50 Words or Less
The Cobra King wedge has a Tour profile with subtle attention to detail that results in big payoffs. Offered in three different sole grinds.
Cobra has only recently reintroduced themselves as a player in the wedge game, but they have made quick strides to prove they belong. Putting a focus on precision and feel make the King wedge a real contender. To meet the demands of a range of players, Cobra offers the King wedge in three different sole grinds.
Cobra previously offered two different wedge shapes. One shape was similar to the King wedge pictured and the other was a larger, more forgiving-looking head. The King evolution dropped the larger head from the lineup as Cobra is focusing on a Tour-proven pear shape. A muscleback design with simple branding makes for a streamlined business-like look. After years of being the bright and bold company in the market, the King wedge brings Cobra a more refined look.
Sound & Feel
One of the ways Cobra made the King wedge sound and feel softer was by using a soft carbon steel which is chrome plated to take that “click” out. The previous iteration of this wedge – the Tour Trusty – had a clicky feel to it whereas the King wedge is muted but doesn’t lack response.
Cobra also used this “Vibrational Flow” concept which finely tunes the wedge “to deliver excellent club harmonics that translates to a soft yet solid feel at impact.” If you’ve ever hit a muscleback or forged wedge, you know that “sting.” This Vibrational Flow tuning reduces that sting and makes the wedge feel more forgiving on both full and touch shots.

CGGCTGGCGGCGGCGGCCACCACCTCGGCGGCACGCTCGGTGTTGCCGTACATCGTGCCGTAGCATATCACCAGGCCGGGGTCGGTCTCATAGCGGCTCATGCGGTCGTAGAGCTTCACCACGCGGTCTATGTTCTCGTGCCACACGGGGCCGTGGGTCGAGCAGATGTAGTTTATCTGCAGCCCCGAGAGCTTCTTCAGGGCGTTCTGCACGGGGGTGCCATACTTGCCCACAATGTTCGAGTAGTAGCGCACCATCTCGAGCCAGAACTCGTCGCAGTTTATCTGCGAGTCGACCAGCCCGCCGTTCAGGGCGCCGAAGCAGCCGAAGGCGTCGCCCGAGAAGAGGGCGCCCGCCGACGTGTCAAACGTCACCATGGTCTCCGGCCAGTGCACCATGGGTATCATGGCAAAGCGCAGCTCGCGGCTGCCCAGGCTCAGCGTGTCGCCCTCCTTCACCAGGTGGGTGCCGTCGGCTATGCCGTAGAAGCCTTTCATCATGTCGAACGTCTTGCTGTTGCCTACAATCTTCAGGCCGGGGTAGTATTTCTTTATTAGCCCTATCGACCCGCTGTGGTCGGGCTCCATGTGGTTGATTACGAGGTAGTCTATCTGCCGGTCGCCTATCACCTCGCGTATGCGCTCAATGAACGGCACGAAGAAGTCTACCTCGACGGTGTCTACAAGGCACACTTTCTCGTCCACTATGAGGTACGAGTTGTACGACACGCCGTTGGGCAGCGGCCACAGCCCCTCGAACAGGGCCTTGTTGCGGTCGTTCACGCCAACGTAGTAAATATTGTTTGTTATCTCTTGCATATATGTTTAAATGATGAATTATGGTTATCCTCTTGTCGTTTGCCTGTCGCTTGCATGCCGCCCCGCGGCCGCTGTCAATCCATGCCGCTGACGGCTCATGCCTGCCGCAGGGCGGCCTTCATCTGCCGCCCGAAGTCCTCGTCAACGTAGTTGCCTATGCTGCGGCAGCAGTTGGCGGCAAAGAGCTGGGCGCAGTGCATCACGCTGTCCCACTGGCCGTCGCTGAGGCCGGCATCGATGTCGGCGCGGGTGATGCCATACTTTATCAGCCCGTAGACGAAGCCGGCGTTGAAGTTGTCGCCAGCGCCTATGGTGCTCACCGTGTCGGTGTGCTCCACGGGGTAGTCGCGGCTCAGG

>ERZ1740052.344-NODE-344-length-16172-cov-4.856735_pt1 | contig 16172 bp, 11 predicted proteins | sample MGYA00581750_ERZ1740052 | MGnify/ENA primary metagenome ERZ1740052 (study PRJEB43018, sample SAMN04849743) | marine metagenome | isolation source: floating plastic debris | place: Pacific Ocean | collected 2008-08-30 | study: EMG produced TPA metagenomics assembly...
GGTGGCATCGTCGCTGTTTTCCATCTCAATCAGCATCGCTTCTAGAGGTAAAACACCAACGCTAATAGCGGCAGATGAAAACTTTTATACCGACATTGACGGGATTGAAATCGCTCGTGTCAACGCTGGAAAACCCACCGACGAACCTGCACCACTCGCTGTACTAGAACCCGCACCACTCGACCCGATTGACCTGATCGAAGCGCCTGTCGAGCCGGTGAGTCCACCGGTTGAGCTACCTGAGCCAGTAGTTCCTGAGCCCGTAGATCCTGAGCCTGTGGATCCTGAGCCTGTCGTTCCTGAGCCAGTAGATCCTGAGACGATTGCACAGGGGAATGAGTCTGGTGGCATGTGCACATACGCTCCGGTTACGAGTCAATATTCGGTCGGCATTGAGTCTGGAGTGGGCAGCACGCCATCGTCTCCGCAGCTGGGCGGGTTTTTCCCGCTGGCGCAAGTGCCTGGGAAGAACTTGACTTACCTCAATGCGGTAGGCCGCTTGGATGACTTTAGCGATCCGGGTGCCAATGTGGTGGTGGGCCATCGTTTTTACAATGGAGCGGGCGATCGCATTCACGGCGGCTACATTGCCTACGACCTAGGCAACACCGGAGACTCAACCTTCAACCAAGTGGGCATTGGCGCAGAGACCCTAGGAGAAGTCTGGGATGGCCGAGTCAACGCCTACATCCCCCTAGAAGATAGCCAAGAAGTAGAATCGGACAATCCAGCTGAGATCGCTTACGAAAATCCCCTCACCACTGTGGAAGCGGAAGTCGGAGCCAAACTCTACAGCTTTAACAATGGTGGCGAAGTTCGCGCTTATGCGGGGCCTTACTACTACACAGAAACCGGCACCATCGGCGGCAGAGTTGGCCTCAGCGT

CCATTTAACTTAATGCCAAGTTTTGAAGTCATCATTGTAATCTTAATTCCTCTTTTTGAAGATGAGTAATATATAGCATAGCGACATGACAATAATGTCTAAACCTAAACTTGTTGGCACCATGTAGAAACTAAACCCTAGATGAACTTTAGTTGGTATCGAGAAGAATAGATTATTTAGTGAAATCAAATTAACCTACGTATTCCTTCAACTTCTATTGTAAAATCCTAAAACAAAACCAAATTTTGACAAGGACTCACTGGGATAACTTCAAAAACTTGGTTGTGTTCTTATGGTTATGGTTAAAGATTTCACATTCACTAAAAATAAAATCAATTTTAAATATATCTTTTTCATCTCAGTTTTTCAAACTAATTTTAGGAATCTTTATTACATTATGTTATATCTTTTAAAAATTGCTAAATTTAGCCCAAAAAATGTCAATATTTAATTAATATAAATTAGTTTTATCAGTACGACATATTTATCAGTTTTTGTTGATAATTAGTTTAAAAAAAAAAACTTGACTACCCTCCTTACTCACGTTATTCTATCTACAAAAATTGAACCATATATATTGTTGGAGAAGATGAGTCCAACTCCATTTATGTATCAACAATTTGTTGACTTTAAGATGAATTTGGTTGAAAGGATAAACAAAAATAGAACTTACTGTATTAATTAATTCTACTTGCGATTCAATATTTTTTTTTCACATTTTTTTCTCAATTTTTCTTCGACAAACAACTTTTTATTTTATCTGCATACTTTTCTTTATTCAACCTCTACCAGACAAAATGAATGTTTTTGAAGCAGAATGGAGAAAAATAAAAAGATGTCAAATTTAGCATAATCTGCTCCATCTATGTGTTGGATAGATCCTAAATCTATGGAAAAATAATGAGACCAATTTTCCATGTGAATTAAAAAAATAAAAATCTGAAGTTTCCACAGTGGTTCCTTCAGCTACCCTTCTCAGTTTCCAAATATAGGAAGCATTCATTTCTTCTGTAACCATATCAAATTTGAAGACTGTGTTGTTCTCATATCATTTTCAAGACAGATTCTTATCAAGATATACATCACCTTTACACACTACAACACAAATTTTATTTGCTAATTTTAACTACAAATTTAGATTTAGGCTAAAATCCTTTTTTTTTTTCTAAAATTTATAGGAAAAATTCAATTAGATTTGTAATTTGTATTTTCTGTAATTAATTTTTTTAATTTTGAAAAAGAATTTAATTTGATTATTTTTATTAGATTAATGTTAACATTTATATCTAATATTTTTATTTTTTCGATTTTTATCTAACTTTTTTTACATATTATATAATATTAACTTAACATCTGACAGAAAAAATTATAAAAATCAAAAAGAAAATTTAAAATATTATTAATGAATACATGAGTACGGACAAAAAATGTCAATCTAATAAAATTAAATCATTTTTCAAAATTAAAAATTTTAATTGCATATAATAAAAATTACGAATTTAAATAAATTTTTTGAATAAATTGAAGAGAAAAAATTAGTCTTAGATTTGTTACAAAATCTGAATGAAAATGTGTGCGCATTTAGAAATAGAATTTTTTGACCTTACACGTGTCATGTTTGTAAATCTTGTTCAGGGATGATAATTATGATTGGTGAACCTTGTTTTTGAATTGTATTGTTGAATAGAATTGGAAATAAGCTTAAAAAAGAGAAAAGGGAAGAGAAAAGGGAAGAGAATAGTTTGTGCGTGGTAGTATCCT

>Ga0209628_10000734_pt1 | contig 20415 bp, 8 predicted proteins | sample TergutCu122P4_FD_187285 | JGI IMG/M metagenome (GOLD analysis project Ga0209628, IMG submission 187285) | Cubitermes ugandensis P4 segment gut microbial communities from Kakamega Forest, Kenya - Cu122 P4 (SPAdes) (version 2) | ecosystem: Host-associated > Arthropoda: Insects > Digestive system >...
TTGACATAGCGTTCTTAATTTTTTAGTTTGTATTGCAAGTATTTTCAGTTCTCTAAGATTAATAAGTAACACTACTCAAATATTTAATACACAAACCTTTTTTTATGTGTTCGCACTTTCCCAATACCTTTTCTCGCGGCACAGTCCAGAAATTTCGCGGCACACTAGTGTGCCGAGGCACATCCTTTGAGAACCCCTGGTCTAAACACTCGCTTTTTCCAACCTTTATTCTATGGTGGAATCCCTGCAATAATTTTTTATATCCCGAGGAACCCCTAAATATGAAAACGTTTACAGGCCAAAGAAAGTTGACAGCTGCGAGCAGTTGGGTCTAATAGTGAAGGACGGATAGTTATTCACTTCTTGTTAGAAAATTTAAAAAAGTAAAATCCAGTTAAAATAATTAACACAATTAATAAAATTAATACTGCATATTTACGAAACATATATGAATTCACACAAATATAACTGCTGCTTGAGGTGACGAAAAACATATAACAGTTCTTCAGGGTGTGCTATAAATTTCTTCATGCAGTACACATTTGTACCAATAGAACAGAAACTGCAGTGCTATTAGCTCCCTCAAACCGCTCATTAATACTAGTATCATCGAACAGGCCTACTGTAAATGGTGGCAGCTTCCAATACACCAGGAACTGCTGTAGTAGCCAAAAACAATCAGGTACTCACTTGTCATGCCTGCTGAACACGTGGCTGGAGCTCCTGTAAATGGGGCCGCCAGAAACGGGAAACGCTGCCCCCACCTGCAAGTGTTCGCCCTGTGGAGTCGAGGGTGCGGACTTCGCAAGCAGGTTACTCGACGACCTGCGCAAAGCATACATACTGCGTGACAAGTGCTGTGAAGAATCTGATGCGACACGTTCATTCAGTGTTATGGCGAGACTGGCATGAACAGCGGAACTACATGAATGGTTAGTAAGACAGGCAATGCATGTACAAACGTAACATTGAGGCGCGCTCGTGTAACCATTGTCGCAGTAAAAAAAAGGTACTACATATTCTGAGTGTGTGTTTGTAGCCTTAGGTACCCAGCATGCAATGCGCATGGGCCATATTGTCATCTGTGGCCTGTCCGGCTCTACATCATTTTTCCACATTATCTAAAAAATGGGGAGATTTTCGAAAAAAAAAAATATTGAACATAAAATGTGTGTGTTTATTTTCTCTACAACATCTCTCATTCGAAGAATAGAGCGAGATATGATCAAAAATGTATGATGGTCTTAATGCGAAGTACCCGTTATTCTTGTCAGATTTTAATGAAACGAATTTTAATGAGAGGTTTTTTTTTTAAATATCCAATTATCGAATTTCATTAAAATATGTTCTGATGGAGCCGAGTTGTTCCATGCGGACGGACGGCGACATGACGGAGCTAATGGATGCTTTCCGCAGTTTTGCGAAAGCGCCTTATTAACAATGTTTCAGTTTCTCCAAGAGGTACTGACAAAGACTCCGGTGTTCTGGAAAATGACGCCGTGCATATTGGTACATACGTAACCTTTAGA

Much of a wedge’s performance is based on feel and fit of the sole grind to a player’s wedge game. That doesn’t mean a company can’t sneak in a few design features to enhance the wedge’s performance. One of the enhancements Cobra made is a progressive spin concept. The grooves in the lower lofts are narrower and tighter. Higher lofted heads have more space between their grooves. By doing this, Cobra was able to keep the trajectory consistent through the lofts. I found the higher lofted wedges dropped and stopped around the greens while the lower lofts had less bite on full shots.
To help with that drop and stop, Cobra used a “variable face roughness” to create more friction between the club and ball. Was this a big difference maker? It’s hard for me to really prove that, but I did find the 60º wedge to really grab the ball. The “variable face roughness” is a perfect example of a subtle feature that seemingly enhances the clubs performance.
Maybe most importantly, there are three different sole grinds available. It’s important to understand your wedge game and what impact the sole grind will have on you. You can learn more about the available grinds on Cobra’s site, and I strongly suggest getting fit for the right grind.
Cobra‘s evolution in the Puma era has been impressive, and the King wedges may be the unsung hero. While the woods and irons are the big draws, Cobra has quietly cranked out some solid wedges. What Cobra has delivered with the King wedge is a versatile club that is going to perform in any scenario you ask it to.